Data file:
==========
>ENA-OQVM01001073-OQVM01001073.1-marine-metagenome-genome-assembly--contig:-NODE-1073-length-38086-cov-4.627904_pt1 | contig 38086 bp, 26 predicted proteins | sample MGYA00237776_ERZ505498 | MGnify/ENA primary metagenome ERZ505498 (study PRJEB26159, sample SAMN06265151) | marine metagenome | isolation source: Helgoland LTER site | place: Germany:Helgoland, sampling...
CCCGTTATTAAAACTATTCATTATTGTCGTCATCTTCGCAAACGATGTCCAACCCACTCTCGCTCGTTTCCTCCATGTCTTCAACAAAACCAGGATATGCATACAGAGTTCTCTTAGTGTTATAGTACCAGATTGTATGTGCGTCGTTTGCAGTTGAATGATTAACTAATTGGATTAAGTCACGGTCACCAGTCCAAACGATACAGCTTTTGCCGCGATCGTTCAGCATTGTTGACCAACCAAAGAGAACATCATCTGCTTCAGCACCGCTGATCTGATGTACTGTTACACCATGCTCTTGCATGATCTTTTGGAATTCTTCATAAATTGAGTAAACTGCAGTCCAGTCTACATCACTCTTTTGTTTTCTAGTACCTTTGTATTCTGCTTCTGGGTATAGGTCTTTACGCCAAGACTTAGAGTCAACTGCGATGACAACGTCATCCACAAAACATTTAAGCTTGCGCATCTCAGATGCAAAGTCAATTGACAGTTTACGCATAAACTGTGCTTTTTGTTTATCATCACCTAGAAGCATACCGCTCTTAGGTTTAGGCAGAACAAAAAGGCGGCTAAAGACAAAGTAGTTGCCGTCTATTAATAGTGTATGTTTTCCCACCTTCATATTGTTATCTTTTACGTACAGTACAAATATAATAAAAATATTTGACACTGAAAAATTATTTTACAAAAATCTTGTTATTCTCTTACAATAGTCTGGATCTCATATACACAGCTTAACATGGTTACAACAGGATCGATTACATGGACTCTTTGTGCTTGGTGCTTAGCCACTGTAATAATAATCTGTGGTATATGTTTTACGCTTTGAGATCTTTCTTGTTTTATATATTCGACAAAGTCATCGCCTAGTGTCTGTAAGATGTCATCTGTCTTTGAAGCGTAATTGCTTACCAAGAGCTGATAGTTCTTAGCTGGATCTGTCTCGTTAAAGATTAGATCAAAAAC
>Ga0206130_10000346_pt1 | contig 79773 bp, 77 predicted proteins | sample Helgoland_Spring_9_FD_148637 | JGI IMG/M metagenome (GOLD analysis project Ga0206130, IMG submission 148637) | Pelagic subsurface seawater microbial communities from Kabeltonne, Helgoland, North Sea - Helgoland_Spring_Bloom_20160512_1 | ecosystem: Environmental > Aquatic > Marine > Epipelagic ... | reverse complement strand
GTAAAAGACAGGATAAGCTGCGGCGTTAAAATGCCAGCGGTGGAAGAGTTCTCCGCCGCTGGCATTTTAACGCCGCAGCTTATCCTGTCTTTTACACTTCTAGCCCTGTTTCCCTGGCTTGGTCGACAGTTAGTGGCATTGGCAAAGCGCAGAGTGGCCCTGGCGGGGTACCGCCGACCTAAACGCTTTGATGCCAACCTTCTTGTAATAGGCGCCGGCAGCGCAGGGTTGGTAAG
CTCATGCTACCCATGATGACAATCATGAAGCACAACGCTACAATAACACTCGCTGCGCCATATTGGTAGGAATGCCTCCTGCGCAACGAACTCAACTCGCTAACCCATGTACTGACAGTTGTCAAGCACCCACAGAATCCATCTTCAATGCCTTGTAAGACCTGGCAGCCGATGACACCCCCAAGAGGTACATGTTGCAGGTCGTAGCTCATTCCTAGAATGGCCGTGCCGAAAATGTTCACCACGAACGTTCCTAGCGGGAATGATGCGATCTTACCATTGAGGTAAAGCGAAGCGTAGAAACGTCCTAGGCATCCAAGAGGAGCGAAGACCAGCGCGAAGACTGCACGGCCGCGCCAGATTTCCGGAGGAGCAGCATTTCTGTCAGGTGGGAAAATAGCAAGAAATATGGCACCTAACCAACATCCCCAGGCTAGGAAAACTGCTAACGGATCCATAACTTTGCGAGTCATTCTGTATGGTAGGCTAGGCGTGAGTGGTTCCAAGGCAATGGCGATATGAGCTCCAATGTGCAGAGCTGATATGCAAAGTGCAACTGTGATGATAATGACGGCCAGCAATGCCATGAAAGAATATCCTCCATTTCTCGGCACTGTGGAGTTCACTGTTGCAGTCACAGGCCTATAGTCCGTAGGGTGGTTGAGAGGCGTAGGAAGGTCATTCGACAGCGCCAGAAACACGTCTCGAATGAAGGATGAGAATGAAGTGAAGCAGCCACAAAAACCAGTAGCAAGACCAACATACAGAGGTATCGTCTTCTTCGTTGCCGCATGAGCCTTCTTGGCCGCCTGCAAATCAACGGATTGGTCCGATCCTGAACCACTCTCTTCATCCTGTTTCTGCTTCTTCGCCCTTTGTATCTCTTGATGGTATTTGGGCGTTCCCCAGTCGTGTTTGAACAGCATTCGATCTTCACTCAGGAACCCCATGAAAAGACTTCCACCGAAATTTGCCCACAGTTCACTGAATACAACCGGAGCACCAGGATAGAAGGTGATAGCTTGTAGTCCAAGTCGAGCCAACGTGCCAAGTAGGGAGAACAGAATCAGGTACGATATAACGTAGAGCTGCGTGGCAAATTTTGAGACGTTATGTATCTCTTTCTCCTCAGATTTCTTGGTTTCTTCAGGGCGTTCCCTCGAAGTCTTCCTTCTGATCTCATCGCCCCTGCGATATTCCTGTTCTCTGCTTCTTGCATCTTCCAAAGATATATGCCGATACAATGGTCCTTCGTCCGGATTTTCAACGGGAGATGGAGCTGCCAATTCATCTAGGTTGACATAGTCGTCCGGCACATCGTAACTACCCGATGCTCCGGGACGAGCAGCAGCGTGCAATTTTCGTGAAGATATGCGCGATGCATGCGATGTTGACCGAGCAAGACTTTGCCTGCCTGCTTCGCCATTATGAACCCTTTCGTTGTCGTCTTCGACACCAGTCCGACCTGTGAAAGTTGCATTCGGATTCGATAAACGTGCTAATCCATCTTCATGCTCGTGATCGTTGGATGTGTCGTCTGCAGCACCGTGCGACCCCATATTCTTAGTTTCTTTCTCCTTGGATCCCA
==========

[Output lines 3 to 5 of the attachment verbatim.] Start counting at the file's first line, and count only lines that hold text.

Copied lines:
>Ga0206130_10000346_pt1 | contig 79773 bp, 77 predicted proteins | sample Helgoland_Spring_9_FD_148637 | JGI IMG/M metagenome (GOLD analysis project Ga0206130, IMG submission 148637) | Pelagic subsurface seawater microbial communities from Kabeltonne, Helgoland, North Sea - Helgoland_Spring_Bloom_20160512_1 | ecosystem: Environmental > Aquatic > Marine > Epipelagic ... | reverse complement strand
GTAAAAGACAGGATAAGCTGCGGCGTTAAAATGCCAGCGGTGGAAGAGTTCTCCGCCGCTGGCATTTTAACGCCGCAGCTTATCCTGTCTTTTACACTTCTAGCCCTGTTTCCCTGGCTTGGTCGACAGTTAGTGGCATTGGCAAAGCGCAGAGTGGCCCTGGCGGGGTACCGCCGACCTAAACGCTTTGATGCCAACCTTCTTGTAATAGGCGCCGGCAGCGCAGGGTTGGTAAG
CTCATGCTACCCATGATGACAATCATGAAGCACAACGCTACAATAACACTCGCTGCGCCATATTGGTAGGAATGCCTCCTGCGCAACGAACTCAACTCGCTAACCCATGTACTGACAGTTGTCAAGCACCCACAGAATCCATCTTCAATGCCTTGTAAGACCTGGCAGCCGATGACACCCCCAAGAGGTACATGTTGCAGGTCGTAGCTCATTCCTAGAATGGCCGTGCCGAAAATGTTCACCACGAACGTTCCTAGCGGGAATGATGCGATCTTACCATTGAGGTAAAGCGAAGCGTAGAAACGTCCTAGGCATCCAAGAGGAGCGAAGACCAGCGCGAAGACTGCACGGCCGCGCCAGATTTCCGGAGGAGCAGCATTTCTGTCAGGTGGGAAAATAGCAAGAAATATGGCACCTAACCAACATCCCCAGGCTAGGAAAACTGCTAACGGATCCATAACTTTGCGAGTCATTCTGTATGGTAGGCTAGGCGTGAGTGGTTCCAAGGCAATGGCGATATGAGCTCCAATGTGCAGAGCTGATATGCAAAGTGCAACTGTGATGATAATGACGGCCAGCAATGCCATGAAAGAATATCCTCCATTTCTCGGCACTGTGGAGTTCACTGTTGCAGTCACAGGCCTATAGTCCGTAGGGTGGTTGAGAGGCGTAGGAAGGTCATTCGACAGCGCCAGAAACACGTCTCGAATGAAGGATGAGAATGAAGTGAAGCAGCCACAAAAACCAGTAGCAAGACCAACATACAGAGGTATCGTCTTCTTCGTTGCCGCATGAGCCTTCTTGGCCGCCTGCAAATCAACGGATTGGTCCGATCCTGAACCACTCTCTTCATCCTGTTTCTGCTTCTTCGCCCTTTGTATCTCTTGATGGTATTTGGGCGTTCCCCAGTCGTGTTTGAACAGCATTCGATCTTCACTCAGGAACCCCATGAAAAGACTTCCACCGAAATTTGCCCACAGTTCACTGAATACAACCGGAGCACCAGGATAGAAGGTGATAGCTTGTAGTCCAAGTCGAGCCAACGTGCCAAGTAGGGAGAACAGAATCAGGTACGATATAACGTAGAGCTGCGTGGCAAATTTTGAGACGTTATGTATCTCTTTCTCCTCAGATTTCTTGGTTTCTTCAGGGCGTTCCCTCGAAGTCTTCCTTCTGATCTCATCGCCCCTGCGATATTCCTGTTCTCTGCTTCTTGCATCTTCCAAAGATATATGCCGATACAATGGTCCTTCGTCCGGATTTTCAACGGGAGATGGAGCTGCCAATTCATCTAGGTTGACATAGTCGTCCGGCACATCGTAACTACCCGATGCTCCGGGACGAGCAGCAGCGTGCAATTTTCGTGAAGATATGCGCGATGCATGCGATGTTGACCGAGCAAGACTTTGCCTGCCTGCTTCGCCATTATGAACCCTTTCGTTGTCGTCTTCGACACCAGTCCGACCTGTGAAAGTTGCATTCGGATTCGATAAACGTGCTAATCCATCTTCATGCTCGTGATCGTTGGATGTGTCGTCTGCAGCACCGTGCGACCCCATATTCTTAGTTTCTTTCTCCTTGGATCCCA